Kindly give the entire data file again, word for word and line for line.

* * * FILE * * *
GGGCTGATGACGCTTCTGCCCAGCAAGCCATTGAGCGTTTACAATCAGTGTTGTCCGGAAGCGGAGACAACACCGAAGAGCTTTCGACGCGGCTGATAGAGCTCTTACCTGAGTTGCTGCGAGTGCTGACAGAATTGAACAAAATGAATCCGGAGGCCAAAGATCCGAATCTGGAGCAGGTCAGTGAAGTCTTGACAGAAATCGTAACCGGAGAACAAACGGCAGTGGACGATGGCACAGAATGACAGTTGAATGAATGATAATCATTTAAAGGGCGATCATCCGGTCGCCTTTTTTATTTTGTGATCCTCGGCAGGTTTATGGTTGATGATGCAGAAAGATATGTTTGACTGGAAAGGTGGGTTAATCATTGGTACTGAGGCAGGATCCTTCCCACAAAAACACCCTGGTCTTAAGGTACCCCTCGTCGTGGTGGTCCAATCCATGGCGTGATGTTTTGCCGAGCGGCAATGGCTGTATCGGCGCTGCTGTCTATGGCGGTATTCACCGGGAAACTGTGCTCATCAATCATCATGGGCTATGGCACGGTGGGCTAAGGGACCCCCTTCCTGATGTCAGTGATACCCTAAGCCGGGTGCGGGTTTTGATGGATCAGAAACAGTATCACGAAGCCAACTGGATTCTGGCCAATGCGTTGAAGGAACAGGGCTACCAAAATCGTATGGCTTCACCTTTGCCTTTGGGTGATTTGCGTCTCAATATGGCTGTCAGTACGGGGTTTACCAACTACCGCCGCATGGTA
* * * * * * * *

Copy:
GGGCTGATGACGCTTCTGCCCAGCAAGCCATTGAGCGTTTACAATCAGTGTTGTCCGGAAGCGGAGACAACACCGAAGAGCTTTCGACGCGGCTGATAGAGCTCTTACCTGAGTTGCTGCGAGTGCTGACAGAATTGAACAAAATGAATCCGGAGGCCAAAGATCCGAATCTGGAGCAGGTCAGTGAAGTCTTGACAGAAATCGTAACCGGAGAACAAACGGCAGTGGACGATGGCACAGAATGACAGTTGAATGAATGATAATCATTTAAAGGGCGATCATCCGGTCGCCTTTTTTATTTTGTGATCCTCGGCAGGTTTATGGTTGATGATGCAGAAAGATATGTTTGACTGGAAAGGTGGGTTAATCATTGGTACTGAGGCAGGATCCTTCCCACAAAAACACCCTGGTCTTAAGGTACCCCTCGTCGTGGTGGTCCAATCCATGGCGTGATGTTTTGCCGAGCGGCAATGGCTGTATCGGCGCTGCTGTCTATGGCGGTATTCACCGGGAAACTGTGCTCATCAATCATCATGGGCTATGGCACGGTGGGCTAAGGGACCCCCTTCCTGATGTCAGTGATACCCTAAGCCGGGTGCGGGTTTTGATGGATCAGAAACAGTATCACGAAGCCAACTGGATTCTGGCCAATGCGTTGAAGGAACAGGGCTACCAAAATCGTATGGCTTCACCTTTGCCTTTGGGTGATTTGCGTCTCAATATGGCTGTCAGTACGGGGTTTACCAACTACCGCCGCATGGTA